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Synthetic Societies or Pseudo-Realities? Debating the Ethical Dilemmas of Second Life

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Invariably, any conversation regarding the ethical considerations of virtual environments will ultimately lead to various metaphysical questions. What is the nature of (virtual) reality and to what extent should real world ethical standards carry into the virtual world? Are we responsible for the ethical choices we make while in a virtual environment?

To answer these questions we have chosen to locate the ethical argument within specific examples, in order to more effectively argue the sides of the debate and to avoid the use of abstraction that can often lead to lack of clarity; a tradition of ethical discourse that has its precedent in Aristotle's Nicomachean Ethics (350 BCE). However, whereas Aristotle was able to resolve extremes in order to arrive at a eudaimonic course of action, the authors here will present two opposing positions, and it will be left to the readers to reach their own resolutions.

The context in which we explore these ethical dilemmas is set within the virtual world of Second Life, primarily because this platform is populated by well over a million avatars and the attention gained from exposure in the real world media contributes to its explosive growth. Second Life thus provides a large enough platform to represent an enormous spectrum of ethical opinions, behaviours and core beliefs. The diversity of the people who use Second Life far exceeds that of any other (non-gaming) virtual world at this time.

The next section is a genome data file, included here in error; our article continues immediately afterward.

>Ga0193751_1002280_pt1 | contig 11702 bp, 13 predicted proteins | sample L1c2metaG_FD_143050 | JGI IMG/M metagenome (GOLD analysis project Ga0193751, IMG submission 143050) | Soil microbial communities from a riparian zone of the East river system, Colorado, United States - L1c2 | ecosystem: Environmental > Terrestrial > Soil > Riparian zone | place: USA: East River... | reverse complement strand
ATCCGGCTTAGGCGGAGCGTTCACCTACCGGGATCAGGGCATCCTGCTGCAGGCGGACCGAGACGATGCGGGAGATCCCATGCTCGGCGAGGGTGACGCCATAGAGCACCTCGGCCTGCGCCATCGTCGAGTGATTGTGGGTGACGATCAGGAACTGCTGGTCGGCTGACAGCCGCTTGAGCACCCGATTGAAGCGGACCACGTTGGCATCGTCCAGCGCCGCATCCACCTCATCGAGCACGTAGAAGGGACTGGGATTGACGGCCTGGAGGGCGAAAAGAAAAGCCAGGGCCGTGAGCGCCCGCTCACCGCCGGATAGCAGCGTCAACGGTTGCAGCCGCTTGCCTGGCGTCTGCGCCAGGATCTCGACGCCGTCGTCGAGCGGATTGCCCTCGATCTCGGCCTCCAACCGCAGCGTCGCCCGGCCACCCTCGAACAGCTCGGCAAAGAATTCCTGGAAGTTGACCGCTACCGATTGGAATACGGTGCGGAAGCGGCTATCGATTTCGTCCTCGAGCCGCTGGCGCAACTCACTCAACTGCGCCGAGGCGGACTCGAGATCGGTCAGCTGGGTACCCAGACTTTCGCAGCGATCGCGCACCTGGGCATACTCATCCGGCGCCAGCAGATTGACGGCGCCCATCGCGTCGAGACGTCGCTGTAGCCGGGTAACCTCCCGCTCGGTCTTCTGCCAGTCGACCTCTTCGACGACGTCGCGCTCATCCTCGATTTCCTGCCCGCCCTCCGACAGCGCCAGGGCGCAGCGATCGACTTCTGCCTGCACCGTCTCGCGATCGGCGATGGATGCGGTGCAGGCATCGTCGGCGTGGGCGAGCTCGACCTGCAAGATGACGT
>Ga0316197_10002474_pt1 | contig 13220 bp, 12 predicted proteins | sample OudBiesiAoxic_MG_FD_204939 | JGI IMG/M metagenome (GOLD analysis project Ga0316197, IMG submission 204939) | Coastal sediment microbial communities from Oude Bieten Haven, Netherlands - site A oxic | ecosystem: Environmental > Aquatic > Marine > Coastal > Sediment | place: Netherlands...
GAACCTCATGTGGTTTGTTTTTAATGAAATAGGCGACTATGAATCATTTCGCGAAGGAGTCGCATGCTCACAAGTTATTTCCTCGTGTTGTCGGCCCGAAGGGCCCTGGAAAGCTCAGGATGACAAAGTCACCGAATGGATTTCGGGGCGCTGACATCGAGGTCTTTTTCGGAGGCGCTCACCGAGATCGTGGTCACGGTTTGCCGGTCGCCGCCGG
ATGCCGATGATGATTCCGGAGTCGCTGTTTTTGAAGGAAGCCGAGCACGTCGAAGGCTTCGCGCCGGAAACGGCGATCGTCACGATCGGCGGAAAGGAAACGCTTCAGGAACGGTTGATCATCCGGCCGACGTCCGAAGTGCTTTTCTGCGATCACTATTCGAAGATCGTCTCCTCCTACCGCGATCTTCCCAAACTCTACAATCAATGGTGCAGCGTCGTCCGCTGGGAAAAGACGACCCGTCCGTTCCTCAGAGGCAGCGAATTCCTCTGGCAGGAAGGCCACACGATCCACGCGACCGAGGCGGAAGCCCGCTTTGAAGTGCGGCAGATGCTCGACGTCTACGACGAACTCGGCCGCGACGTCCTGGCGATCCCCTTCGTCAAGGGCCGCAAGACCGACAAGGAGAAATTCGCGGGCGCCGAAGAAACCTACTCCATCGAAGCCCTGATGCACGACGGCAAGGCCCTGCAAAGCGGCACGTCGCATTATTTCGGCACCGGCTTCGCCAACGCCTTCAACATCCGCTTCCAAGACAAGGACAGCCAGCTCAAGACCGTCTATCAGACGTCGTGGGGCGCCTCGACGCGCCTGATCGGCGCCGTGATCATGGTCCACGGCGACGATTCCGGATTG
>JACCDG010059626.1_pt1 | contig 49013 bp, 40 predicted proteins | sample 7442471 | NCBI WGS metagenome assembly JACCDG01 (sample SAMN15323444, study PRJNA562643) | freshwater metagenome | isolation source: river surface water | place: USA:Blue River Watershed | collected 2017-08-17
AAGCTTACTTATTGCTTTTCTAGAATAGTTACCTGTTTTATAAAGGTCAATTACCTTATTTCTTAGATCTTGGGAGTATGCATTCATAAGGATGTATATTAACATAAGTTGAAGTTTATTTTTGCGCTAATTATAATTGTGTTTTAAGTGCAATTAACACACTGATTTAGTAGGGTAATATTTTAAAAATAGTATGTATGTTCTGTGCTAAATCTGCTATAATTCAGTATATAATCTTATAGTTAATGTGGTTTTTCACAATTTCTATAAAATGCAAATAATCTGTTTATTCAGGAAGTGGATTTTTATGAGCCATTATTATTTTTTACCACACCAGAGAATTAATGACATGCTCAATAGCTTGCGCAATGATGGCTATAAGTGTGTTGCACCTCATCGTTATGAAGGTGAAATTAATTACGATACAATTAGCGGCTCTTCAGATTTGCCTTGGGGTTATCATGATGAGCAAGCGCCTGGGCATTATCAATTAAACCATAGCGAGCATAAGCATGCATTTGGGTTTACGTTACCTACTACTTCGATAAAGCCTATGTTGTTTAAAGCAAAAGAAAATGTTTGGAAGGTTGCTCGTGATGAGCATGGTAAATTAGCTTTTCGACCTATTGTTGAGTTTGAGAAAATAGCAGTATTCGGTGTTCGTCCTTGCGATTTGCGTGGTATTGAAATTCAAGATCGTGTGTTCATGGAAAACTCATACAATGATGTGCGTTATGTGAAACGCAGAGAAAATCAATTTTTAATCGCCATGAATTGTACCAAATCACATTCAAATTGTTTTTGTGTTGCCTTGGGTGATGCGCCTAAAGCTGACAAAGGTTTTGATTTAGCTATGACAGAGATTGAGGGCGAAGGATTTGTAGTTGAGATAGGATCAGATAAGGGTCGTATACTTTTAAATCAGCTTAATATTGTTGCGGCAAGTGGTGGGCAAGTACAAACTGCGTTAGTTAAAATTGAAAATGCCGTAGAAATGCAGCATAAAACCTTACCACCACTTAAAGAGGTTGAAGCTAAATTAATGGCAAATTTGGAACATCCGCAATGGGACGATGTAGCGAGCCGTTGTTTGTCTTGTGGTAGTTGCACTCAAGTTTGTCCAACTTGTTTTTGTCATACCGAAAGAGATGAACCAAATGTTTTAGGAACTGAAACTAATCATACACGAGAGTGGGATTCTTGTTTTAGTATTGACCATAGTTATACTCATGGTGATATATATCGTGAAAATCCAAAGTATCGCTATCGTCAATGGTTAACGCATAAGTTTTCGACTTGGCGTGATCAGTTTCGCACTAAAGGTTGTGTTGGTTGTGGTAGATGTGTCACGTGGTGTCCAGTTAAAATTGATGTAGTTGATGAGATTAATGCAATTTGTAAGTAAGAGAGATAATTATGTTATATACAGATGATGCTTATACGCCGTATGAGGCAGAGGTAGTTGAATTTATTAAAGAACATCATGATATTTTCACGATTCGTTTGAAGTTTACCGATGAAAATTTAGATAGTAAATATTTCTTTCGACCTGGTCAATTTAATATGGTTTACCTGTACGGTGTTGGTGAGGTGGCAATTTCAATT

Before tackling the question of how ethics can (or should) be applied to virtual reality, we will first examine the phrase “virtual reality” itself. It is in the uncertainties regarding the term that many of the debates around the ethics of virtuality reside.

Document Type: Research Article


Publication date: January 1, 2011

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  • From Critique to Action: The Practical Ethics of the Organizational World
    This book illustrates the application of ethical thinking to business, management and computing. This book brings together some significant areas of leading edge research and scholarship in the context of engagement with communities of practice, locally, regionally and professionally, with international students, police, teachers, housing managers, ambulance workers, etc. Most of the chapters are based on the practical experience of the contributors but written in an accessible way. There is a strong intercultural and transnational flavour in this book. It is explicitly cross-disciplinary, and will appeal to readers from areas like organization analysis, computer studies and information systems as well as philosophy and ethics.
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